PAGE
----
Tall and Semidwarf Wheat Response to Dryland Planting Systemsv1
- S. R. Winter and
- A. D. Welch2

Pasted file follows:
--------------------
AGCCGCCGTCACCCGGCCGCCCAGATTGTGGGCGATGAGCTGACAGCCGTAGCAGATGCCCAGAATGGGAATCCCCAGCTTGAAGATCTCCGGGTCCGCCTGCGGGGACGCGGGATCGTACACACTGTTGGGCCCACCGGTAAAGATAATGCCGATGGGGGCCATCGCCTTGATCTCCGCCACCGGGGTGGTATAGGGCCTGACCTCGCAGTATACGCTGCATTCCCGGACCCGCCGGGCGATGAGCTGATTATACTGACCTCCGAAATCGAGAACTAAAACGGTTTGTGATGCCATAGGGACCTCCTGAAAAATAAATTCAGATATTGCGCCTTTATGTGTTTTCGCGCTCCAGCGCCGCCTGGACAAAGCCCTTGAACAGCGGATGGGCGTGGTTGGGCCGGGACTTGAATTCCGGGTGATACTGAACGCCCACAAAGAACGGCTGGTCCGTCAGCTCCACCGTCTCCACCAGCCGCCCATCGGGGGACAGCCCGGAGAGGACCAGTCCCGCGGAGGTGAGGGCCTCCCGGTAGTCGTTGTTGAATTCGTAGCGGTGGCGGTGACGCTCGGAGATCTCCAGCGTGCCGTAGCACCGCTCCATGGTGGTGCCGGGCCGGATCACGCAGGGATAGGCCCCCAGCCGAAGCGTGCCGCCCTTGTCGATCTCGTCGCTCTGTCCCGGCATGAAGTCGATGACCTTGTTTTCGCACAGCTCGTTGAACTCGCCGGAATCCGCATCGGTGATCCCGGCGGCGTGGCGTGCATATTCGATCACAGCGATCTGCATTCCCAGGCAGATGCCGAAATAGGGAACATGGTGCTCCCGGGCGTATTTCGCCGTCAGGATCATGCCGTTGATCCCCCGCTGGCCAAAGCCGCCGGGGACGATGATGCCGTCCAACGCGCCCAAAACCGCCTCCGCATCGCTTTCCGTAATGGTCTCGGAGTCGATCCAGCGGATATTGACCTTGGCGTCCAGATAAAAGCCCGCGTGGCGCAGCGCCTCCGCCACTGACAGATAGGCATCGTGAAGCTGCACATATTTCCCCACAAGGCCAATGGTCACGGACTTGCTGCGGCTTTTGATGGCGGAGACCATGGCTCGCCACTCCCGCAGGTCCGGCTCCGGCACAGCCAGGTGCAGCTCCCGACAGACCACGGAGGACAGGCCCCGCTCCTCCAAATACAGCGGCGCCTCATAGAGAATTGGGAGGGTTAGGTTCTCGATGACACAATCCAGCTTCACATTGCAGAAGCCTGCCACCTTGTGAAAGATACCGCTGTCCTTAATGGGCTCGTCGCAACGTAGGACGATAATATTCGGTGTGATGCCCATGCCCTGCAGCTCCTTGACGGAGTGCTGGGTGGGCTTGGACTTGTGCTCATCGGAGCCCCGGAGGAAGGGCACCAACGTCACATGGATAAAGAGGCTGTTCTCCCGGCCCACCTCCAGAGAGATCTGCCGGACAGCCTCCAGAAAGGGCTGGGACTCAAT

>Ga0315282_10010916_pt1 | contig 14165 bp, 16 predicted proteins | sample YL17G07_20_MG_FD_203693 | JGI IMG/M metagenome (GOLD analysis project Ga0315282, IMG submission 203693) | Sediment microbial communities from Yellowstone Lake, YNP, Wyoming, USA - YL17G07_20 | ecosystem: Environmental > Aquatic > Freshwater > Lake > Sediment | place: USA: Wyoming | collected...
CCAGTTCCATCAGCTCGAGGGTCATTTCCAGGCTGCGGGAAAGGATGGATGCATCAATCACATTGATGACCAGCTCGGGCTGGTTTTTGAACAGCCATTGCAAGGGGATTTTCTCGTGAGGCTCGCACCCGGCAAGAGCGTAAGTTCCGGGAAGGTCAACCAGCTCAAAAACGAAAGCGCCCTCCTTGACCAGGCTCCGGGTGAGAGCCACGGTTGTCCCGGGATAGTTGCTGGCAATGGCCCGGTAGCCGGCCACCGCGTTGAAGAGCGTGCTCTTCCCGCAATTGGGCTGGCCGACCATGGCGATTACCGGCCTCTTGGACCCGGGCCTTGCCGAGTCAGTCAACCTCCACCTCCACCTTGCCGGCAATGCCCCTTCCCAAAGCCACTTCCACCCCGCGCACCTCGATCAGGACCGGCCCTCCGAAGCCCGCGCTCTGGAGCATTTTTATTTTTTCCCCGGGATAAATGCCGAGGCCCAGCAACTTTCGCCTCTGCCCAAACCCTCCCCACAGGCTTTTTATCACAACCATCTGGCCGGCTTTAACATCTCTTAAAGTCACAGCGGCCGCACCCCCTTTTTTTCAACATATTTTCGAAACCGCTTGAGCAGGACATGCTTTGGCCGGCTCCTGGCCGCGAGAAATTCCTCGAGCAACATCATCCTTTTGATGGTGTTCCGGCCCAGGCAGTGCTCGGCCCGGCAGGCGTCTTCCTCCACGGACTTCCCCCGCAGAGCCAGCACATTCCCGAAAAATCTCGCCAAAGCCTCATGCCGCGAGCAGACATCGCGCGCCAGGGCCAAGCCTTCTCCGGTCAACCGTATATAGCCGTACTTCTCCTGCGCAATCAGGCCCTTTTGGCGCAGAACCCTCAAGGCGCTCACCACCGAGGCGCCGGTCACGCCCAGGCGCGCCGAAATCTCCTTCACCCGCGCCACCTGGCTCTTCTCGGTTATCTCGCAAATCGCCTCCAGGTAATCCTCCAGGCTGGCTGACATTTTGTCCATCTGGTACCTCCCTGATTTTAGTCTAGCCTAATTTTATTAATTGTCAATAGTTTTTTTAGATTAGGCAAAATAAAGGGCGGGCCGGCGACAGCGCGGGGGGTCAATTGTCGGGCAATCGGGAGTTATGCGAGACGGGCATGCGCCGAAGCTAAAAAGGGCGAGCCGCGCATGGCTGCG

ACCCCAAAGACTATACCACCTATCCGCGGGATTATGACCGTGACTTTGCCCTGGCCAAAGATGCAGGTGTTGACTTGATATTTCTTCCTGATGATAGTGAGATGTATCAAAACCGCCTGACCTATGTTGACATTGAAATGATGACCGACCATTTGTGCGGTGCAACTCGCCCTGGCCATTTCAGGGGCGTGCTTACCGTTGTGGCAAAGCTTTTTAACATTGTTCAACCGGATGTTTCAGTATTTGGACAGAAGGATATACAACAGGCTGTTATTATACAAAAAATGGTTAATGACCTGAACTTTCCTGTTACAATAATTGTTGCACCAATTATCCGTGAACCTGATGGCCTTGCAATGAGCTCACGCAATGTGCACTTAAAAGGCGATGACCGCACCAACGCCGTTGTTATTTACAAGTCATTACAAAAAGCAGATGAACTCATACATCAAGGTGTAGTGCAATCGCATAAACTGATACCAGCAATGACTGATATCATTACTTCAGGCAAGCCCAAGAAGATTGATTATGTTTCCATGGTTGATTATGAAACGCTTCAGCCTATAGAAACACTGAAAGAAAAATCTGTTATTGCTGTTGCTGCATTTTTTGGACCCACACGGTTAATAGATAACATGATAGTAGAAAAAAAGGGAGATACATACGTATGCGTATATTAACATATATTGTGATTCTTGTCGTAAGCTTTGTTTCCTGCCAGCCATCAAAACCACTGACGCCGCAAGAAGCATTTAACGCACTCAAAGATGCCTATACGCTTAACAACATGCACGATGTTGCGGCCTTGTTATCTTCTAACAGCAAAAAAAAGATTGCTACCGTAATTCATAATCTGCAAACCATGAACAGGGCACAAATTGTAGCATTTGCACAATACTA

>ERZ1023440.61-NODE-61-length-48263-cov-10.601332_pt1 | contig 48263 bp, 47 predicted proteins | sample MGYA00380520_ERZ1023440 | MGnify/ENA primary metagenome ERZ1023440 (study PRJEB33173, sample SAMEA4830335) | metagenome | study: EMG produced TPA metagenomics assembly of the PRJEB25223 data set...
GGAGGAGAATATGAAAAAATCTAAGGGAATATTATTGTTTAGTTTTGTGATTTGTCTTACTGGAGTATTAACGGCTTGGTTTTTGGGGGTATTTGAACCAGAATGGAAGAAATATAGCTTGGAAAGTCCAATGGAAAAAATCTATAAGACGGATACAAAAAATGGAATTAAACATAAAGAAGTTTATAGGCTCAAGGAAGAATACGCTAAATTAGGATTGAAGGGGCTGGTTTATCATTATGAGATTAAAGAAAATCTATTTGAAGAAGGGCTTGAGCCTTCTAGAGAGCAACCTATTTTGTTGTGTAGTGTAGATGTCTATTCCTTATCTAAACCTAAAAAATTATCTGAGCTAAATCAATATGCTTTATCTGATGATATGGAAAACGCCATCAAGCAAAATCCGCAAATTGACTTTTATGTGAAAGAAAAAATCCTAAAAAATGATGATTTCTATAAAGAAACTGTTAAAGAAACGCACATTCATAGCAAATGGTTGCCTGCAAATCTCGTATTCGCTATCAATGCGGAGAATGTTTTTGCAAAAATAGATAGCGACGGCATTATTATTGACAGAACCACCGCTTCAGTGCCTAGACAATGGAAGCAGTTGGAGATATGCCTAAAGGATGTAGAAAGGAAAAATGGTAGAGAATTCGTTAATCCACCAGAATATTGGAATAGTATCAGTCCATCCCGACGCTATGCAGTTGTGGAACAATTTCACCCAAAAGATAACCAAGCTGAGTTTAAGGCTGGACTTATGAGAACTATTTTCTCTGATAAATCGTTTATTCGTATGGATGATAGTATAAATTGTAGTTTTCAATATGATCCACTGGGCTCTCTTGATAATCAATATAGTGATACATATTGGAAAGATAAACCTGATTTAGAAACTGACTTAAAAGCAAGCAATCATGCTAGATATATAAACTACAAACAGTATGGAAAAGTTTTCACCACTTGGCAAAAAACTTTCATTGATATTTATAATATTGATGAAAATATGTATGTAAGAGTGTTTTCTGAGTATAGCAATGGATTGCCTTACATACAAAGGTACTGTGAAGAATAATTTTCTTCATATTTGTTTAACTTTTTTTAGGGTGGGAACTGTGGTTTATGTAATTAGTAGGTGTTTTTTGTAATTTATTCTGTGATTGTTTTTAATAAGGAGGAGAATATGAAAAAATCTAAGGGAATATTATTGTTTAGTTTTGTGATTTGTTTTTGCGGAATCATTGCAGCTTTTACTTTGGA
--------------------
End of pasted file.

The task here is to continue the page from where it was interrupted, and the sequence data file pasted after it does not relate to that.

Dryland winter wheat (Triticum aestivum L.) yields on the Southern Great Plains are almost always limited by crop water deficits. This research was conducted to determine if a wide-row planting system in combination with a high-yielding, semidwarf wheat would increase plant height, leaf conductance, leaf water potential, and grain yield of dryland wheat. ‘Scout 66’, a tall wheat, and ‘TAM IDS’, a semidwarf, were planted in five row-spacing systems on Pullman clay loam soil (fine, mixed, thermic Torrertic Paleustoll) at Bushland, TX. Two narrow-row systems (0.20- and 0.25-m row spacing) and three wide-row systems (0.51-m single rows and 0.25/0.51-m and 0.25/0.76-m skip-row systems) were studied. Total soil water depletion was not affected by row-spacing system or cultivar in either year. Wide-row systems were, however, effective in economizing usage of soil water before boot stage so more water was available in widerow systems during later growth stages in 1985. As a result, leaf conductance and leaf water potential at the boot stage in 1985 were increased from 2.21 mm s−1 and −1.38 MPa, respectively, in wheat growing in the 0.20-m row-spacing system, to 4.24 mm s−1 and −0.85 MPa in wheat growing in the 0.51-m row-spacing system. Wide-row systems increased plant height of TAM 105 by 0.07 m. While using semidwarf wheat in wide-row systems was successful in reducing crop water deficit and increasing plant height, grain yield was reduced in wide-row systems compared to narrow-row systems for both tall and semidwarf wheat.Please view the pdf by using the Full Text (PDF) link under 'View' to the left.
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